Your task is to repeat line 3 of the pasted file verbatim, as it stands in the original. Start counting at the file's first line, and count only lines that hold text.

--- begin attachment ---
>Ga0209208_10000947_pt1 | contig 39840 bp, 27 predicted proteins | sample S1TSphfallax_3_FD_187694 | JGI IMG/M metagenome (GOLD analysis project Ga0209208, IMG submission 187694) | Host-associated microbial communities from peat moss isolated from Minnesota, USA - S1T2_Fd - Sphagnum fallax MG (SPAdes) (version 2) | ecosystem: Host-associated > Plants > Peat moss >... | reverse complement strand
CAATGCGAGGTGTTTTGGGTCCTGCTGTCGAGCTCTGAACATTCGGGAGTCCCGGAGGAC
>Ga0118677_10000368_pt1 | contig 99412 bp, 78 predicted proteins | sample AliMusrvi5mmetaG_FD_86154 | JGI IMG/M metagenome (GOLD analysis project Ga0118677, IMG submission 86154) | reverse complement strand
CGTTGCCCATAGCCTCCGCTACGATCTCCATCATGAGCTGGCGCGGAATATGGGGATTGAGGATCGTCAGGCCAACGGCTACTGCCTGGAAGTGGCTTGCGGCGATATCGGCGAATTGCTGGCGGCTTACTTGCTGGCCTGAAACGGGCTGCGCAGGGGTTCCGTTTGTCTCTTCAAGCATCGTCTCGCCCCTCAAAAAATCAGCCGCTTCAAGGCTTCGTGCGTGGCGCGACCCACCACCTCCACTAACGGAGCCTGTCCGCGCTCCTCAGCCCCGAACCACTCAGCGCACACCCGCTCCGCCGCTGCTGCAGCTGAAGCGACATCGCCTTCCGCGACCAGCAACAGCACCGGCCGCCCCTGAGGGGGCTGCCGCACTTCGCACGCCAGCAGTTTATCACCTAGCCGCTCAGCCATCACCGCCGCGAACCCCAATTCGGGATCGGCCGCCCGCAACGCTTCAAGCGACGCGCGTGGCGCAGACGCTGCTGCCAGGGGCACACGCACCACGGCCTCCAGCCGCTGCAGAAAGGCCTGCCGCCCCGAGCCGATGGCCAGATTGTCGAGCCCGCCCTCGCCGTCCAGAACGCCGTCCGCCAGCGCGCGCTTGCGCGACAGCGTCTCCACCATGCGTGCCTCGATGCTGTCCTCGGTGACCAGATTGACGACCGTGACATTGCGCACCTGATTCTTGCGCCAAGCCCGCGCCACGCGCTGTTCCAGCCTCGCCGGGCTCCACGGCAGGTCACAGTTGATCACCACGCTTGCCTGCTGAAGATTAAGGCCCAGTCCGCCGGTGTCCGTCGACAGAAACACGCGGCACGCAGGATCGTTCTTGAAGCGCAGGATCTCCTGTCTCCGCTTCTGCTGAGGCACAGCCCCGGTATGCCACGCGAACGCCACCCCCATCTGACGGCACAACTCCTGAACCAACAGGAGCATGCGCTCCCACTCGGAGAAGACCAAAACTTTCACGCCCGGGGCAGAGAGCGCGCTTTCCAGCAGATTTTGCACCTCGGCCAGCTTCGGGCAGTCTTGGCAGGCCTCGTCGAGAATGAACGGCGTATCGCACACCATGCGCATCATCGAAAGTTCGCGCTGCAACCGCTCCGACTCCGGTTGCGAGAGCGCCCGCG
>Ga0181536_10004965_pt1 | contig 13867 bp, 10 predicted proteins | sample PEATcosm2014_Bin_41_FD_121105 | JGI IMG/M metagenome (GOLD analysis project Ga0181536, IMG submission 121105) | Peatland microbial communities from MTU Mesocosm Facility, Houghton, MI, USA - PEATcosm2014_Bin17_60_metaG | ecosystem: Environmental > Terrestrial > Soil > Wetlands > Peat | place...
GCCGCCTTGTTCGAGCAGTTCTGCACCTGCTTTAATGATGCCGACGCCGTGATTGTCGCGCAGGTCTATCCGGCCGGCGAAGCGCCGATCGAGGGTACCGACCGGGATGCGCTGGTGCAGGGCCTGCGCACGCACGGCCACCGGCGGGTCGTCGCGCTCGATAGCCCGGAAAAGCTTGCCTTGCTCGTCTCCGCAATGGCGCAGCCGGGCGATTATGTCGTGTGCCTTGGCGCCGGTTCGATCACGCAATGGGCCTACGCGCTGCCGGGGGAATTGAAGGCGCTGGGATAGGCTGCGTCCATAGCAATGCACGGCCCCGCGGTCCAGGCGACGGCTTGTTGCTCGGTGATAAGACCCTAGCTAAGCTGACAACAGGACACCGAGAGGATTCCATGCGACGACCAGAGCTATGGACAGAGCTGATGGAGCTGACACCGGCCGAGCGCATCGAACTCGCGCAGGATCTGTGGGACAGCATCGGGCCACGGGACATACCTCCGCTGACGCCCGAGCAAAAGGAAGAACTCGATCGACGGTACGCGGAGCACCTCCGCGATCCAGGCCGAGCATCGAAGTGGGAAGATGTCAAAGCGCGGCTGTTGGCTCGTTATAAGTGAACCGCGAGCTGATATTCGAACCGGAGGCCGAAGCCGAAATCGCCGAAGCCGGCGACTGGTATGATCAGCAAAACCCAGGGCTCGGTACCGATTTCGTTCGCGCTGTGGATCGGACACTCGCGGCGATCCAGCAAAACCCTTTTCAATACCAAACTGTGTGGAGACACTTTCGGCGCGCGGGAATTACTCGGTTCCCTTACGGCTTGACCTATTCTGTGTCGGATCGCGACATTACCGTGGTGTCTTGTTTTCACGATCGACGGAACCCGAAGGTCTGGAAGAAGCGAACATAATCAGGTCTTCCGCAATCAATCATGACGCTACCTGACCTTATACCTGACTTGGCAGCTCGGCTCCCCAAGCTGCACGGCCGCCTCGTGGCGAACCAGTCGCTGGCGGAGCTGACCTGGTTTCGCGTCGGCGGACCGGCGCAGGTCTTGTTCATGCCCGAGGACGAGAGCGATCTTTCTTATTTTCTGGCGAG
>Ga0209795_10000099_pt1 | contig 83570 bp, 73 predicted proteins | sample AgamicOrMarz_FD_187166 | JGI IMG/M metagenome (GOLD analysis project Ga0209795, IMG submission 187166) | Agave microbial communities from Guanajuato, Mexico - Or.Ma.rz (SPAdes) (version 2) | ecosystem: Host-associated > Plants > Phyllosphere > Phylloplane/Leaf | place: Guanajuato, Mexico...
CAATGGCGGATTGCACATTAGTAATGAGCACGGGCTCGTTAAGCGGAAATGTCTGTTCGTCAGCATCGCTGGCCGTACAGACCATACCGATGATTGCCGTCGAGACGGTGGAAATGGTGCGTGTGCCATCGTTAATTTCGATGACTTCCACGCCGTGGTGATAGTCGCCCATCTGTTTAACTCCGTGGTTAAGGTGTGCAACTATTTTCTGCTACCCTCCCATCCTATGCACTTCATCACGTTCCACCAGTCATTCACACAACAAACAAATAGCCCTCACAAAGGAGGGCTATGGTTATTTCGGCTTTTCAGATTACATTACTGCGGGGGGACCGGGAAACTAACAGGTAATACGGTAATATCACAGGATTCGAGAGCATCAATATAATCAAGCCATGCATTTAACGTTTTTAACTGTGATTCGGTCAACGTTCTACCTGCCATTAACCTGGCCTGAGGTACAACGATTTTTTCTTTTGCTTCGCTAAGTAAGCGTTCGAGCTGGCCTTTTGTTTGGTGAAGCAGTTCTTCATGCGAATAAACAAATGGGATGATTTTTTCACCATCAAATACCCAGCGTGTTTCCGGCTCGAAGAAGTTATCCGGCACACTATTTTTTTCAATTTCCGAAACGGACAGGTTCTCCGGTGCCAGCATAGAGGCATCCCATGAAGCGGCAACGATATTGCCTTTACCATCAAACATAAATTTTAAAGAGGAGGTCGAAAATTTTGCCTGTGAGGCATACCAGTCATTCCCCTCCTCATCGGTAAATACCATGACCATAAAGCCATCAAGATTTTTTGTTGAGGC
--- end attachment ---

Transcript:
>Ga0118677_10000368_pt1 | contig 99412 bp, 78 predicted proteins | sample AliMusrvi5mmetaG_FD_86154 | JGI IMG/M metagenome (GOLD analysis project Ga0118677, IMG submission 86154) | reverse complement strand